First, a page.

It’s real, I never thought I would witness it for myself, but being a shopaholic is a real thing. Some of you read that and thought, “Big deal, just stop spending money” but what you don’t understand is the mental strength it takes to say no to an extra 40% off that top you’ve been eying for the past 3 months. If you’re anything like me, malls bring you the utmost happiness.
Here are 5 phases all shopaholics go through every time they fall into the trap.
Phase 1: The Anticipation
This occurs on the drive to the mall. For me, usually in rush hour traffic – which tends to make it a lot easier to think. You’re trying to convince yourself that you are not going to spend anything. You running in and out. Doing your returns, getting some money back in your pocket and leaving.
Phase 2: The Arrival
You walk into the mall, you feel the brisk breeze of people walking by you, smell the fresh leather as you walk by a Steve Madden store, hear the lively music as you see a Sephora across the hall. You are experiencing complete and utter happiness.
Phase 3: The Dive
As you approach the store you were planning to go to, you see it: four letters, red writing. “SALE”. Game over. They win. Your heart is racing, you start walking just a bit faster and you re-arrange your purse so you have both free hands and are ready to fight any crazy biddy who thinks she’s getting whatever it is that you want.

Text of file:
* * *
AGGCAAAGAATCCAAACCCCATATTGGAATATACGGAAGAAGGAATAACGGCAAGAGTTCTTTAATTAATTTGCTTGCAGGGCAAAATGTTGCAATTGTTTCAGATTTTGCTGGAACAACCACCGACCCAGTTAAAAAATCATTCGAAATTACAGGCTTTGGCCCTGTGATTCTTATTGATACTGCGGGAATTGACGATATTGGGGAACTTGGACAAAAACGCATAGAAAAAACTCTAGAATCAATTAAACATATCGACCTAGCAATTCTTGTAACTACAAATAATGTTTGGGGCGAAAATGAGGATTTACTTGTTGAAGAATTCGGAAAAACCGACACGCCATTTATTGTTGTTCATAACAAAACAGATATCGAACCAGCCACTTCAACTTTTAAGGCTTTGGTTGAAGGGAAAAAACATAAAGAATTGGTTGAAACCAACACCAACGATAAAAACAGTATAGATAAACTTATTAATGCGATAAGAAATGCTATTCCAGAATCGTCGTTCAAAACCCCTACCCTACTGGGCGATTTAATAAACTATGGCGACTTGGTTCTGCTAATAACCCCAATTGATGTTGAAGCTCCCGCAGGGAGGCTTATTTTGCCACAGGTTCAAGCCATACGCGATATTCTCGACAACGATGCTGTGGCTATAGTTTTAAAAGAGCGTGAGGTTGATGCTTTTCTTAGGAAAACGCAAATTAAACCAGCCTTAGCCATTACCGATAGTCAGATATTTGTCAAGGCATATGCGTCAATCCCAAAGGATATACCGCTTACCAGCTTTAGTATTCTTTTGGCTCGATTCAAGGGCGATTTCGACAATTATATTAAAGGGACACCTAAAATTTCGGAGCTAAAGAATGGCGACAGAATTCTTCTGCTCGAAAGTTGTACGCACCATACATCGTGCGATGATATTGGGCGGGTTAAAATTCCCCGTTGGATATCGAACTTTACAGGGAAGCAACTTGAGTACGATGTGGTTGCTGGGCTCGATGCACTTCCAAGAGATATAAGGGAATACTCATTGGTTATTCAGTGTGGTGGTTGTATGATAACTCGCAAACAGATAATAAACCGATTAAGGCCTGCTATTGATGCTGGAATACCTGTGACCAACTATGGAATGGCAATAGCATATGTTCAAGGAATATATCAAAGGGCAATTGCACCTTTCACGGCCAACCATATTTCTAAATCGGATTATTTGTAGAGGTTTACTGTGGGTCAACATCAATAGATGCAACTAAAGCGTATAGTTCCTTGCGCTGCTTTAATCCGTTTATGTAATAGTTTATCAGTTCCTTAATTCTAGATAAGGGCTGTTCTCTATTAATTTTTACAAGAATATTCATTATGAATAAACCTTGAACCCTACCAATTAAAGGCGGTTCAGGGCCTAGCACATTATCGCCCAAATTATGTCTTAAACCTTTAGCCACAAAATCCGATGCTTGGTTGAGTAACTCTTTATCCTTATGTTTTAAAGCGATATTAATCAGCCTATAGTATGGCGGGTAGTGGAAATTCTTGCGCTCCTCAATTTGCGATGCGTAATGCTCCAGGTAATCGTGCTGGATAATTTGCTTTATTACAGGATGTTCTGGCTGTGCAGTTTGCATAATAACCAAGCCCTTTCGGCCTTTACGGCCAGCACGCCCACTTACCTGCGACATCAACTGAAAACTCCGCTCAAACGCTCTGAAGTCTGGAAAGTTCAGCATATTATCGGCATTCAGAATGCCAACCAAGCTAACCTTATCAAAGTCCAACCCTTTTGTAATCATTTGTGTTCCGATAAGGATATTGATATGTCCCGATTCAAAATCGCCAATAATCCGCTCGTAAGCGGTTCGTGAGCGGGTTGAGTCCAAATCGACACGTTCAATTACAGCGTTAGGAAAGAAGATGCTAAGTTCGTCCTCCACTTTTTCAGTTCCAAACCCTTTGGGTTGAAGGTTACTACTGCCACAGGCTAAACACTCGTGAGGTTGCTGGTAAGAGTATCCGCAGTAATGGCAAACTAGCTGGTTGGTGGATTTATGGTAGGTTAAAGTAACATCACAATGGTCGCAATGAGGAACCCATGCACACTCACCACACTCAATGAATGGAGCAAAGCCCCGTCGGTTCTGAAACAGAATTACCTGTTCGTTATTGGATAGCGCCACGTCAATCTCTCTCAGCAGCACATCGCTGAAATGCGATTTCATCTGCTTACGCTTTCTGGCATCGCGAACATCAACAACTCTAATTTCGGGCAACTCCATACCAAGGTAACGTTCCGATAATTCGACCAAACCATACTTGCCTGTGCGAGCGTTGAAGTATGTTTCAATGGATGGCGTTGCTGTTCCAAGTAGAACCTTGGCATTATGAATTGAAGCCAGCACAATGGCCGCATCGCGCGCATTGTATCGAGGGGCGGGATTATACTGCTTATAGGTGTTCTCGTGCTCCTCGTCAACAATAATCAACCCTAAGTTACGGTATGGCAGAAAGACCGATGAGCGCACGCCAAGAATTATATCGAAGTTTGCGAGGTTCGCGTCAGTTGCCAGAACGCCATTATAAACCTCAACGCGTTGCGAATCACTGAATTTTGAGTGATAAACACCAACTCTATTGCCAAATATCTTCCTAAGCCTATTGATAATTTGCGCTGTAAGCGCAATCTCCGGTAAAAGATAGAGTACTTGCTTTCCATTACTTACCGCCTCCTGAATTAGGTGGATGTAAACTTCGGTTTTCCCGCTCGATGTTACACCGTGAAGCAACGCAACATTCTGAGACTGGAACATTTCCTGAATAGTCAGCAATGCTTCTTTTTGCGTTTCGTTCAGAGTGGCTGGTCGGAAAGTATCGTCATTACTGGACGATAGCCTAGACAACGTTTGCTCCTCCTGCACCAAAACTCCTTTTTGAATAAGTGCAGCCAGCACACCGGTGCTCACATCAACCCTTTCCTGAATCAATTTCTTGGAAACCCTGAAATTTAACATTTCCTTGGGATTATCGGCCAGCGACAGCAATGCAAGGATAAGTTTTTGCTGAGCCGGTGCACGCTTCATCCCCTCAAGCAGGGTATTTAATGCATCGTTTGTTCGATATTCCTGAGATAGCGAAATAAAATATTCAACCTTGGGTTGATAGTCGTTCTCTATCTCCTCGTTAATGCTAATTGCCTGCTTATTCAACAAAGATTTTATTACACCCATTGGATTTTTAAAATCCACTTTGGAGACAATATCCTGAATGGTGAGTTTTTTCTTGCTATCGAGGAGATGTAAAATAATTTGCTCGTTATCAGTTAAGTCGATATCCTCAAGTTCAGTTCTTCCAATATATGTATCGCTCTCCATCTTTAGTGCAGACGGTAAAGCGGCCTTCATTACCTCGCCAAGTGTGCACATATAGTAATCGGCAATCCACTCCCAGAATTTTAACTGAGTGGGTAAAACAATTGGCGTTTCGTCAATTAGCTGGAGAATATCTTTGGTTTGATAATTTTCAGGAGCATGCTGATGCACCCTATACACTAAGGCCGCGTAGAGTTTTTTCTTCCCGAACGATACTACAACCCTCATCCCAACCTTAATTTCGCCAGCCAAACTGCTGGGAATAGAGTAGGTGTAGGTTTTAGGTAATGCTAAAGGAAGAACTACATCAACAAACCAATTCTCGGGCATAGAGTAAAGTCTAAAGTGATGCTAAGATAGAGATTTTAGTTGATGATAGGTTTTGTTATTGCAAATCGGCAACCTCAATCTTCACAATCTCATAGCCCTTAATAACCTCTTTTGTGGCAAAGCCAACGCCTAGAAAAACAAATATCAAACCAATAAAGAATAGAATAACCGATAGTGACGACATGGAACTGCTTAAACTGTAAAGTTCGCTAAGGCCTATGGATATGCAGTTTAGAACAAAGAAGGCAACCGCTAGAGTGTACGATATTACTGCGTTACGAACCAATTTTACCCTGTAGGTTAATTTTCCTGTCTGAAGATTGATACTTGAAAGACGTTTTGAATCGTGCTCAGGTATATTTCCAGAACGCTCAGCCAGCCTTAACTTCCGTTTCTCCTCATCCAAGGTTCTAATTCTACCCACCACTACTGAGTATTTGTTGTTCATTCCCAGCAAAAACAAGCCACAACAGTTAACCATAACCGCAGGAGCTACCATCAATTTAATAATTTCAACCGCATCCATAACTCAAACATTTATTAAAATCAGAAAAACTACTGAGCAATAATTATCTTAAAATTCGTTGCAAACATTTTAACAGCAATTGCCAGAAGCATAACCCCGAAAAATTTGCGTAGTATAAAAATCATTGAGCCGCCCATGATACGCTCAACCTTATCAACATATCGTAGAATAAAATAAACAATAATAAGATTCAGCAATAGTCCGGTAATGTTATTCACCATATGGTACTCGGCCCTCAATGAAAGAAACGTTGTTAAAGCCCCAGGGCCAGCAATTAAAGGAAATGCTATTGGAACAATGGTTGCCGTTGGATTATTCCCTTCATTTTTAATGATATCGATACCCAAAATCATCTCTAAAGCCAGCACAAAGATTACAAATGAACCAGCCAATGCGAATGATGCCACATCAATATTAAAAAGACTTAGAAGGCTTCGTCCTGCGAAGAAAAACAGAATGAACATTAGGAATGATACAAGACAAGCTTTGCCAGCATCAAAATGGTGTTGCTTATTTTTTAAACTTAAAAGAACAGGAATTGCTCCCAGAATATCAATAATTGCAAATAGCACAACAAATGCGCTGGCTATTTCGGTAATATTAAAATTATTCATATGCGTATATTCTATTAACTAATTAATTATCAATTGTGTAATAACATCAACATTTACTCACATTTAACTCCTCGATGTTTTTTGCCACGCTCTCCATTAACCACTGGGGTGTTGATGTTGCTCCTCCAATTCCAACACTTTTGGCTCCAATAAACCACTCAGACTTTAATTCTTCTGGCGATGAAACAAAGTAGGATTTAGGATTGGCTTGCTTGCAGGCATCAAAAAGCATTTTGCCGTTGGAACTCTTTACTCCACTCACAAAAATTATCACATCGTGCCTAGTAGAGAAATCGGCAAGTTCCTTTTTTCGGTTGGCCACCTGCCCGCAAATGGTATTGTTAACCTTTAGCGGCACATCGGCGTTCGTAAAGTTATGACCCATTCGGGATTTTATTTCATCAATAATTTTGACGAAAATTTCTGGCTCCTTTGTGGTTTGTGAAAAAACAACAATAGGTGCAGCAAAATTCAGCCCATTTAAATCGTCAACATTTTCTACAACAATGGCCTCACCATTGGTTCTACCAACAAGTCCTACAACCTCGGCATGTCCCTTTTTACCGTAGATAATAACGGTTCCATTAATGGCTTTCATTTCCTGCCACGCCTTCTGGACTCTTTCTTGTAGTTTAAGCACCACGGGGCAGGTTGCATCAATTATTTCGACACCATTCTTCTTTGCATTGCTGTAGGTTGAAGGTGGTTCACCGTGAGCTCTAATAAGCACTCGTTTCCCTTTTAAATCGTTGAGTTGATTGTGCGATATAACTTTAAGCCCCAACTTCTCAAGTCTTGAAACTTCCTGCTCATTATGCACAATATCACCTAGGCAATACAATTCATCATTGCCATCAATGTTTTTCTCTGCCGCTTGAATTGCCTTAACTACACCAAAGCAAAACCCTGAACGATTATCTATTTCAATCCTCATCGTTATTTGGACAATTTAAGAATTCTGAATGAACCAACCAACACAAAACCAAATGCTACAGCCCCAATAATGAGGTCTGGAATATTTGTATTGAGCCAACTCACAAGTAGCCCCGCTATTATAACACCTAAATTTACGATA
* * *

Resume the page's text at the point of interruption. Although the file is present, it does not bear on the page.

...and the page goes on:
Phase 4: The Debate
Your arms are cramping from the pile of clothes you’re holding. You’re waiting to try everything on and you’re secretly hoping that some of it won’t look good so you don’t buy it. You’re trying to mentally find out what 40% of 29.99 is so you can prepare for how much damage is going to be done, and creating a mental budget.
Phase 5: Decision Time
Now you have everything in your hands that you’re getting ready to buy. You’re in the fitting room and have you decide what you’re going to get. You weren’t suppose to get anything, but somehow here you are. You’re battling the voices in your head with opposing views:
“Do I need this 14th pair of jeans?”
“No, but you don’t have any in that wash with those rips. They’re different.”
And eventually make the decision to drop everything and run before you change your mind.
As much as I can admit I literally love shopping, I’ve realized over the past few months that learning to manage your finances can be quite valuable. Shopping does still give me the most happiness, and in some ways you could even say it is therapeutic (retail therapy is also a thing). I’ll always love browsing through the beautiful bags and shoes and scarves but I have worked very hard to not overspend. I am by no means self-sufficient when it comes to fund$ but I want to be, so you have to start somewhere. If Rebecca Bloomwood can do it, so can you.